Financial markets plunged again on Tuesday as investors continued to worry about the spread of the coronavirus.
The Dow shed almost 900 points, falling more than 3% to close at 27,081. The S&P 500 also closed more than 3% lower, while the Nasdaq sank 2.8%,
The declines followed drops overseas. In the UK, the FTSE 100 fell almost 2% to a 12-month low of 7,018, while Japan’s Nikkei 225 index fell 3.3%.
On Tuesday, airlines and travel companies, as well as firms that rely on China as part of their supply chain, were again among the most affected. Oil prices also dropped.
‘This might be bad’
Losses on US markets accelerated after US health officials warned that the public should expect cases to spread.
“We are asking the American public to prepare for the expectation that this might be bad,” said Nancy Messonnier, director of the National Center for Immunization and Respiratory Diseases.
The number of cases of coronavirus outside China is growing.
At least 280 people have been diagnosed with the virus in Italy, where seven have died. A handful of cases have also been identified in Switzerland, Austria, France and Germany.
In the US, which has confirmed 57 cases, the White House sought to calm fears that the spread would derail the economy.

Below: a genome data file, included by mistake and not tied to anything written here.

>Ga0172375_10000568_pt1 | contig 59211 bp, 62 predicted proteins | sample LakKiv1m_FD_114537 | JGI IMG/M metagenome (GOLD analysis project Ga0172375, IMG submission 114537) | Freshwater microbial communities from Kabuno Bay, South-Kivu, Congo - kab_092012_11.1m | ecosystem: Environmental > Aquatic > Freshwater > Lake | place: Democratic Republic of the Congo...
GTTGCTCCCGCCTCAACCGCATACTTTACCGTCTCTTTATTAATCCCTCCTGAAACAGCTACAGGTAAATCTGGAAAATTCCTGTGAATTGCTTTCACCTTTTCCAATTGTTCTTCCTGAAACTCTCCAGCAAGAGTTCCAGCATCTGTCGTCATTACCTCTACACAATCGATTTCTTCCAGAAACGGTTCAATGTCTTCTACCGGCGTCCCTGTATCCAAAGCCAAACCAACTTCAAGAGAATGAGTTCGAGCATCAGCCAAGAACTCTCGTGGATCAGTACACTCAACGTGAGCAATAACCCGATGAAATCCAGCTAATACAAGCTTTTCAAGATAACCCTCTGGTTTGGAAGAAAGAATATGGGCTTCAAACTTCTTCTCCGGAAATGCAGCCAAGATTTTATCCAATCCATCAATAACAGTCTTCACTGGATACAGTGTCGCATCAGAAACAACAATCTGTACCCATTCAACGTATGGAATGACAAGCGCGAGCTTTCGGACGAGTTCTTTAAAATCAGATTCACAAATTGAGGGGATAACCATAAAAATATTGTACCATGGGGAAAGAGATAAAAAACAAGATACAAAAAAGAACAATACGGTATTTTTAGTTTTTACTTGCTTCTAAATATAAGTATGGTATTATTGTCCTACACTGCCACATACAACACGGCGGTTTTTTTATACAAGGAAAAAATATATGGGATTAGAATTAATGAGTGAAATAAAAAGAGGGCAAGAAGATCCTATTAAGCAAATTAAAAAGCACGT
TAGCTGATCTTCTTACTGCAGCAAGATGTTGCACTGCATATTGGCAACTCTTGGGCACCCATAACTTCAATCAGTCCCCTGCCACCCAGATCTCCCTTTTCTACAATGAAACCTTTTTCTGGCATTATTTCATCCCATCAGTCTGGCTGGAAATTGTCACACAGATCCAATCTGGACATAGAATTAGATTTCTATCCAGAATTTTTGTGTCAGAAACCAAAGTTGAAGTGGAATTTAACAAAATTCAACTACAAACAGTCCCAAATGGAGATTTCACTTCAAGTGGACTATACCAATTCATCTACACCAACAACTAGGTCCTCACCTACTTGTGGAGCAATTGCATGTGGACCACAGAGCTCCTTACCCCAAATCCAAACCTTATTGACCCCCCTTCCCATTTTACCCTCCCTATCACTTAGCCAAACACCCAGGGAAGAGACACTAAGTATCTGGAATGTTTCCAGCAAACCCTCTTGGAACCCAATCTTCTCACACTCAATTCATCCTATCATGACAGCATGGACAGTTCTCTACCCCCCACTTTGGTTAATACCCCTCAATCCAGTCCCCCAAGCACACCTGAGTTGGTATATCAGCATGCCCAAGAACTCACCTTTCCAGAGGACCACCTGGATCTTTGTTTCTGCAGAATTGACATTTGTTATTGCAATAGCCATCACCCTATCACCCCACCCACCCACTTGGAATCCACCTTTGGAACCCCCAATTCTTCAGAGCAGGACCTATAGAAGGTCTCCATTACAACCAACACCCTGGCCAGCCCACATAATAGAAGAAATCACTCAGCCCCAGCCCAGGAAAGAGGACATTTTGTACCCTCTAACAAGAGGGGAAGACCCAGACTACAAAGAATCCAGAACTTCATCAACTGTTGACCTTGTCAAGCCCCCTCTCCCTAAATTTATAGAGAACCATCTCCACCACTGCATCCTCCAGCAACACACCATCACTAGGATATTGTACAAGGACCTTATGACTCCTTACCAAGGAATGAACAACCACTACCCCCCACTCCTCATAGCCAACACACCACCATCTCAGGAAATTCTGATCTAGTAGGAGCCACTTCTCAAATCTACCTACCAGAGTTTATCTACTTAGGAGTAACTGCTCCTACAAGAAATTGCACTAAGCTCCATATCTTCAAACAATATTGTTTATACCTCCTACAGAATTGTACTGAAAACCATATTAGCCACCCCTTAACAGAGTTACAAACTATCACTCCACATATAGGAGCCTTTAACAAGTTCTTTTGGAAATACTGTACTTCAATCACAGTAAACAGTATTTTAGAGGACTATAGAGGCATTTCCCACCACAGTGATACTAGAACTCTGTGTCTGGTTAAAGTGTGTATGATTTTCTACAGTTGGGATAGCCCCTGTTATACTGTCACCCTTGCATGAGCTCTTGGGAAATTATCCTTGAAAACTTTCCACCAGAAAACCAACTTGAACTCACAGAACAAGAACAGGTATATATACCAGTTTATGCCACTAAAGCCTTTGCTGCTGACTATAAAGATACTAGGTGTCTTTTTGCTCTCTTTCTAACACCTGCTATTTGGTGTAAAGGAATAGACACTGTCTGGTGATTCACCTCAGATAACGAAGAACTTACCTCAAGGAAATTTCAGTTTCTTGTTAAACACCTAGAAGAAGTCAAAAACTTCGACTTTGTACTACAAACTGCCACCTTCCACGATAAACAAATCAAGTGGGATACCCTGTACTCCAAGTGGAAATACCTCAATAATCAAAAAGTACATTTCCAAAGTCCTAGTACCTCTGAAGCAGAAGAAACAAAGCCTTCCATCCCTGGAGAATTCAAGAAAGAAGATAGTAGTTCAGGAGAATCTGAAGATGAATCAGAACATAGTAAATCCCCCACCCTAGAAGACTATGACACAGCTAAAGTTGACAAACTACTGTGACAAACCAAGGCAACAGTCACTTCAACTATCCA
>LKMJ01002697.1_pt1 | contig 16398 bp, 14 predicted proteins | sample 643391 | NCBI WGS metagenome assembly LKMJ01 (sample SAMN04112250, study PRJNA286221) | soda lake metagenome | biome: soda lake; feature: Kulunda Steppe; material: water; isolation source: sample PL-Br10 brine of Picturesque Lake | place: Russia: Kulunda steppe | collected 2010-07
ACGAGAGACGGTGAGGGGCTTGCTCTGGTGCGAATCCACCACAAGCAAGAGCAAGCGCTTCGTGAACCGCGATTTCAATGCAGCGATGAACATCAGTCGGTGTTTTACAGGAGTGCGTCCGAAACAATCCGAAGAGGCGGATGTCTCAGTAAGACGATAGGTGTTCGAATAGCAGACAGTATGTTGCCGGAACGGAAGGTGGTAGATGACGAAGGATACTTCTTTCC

“This is very tightly contained in the US,” White House economic adviser Larry Kudlow told broadcaster CNBC. “I think this thing will run its course and the US is in excellent shape.”
However, investors continued to sell stocks. Shares in American Airlines fell 9%, while Norwegian Cruise Line Holdings and Marriott dropped almost 8%.
In the UK, cruise company Carnival lost about 6% of its value, while Tui shares shed almost 5%.
Japan’s Toyota Motor Corp fell 3.7%, while Uniqlo’s parent company Fast Retailing dropped 4.2%.
“This is not a buy-the-dip market. It is a don’t-catch-a-falling-knife market,” wrote Scott Minerd of Guggenheim Securities on Twitter.
Some analysts said they expect the spread of the coronavirus to peak in the first quarter of this year, with economic activity rebounding in the second quarter.
“Those who expect the virus to kick off a global recession might be disappointed, as the impact is likely to be temporary,” said Margaret Yang, an analyst with CMC Markets. “Central banks around the globe are ready to inject liquidity and cut down interest rates to cushion the headwind.”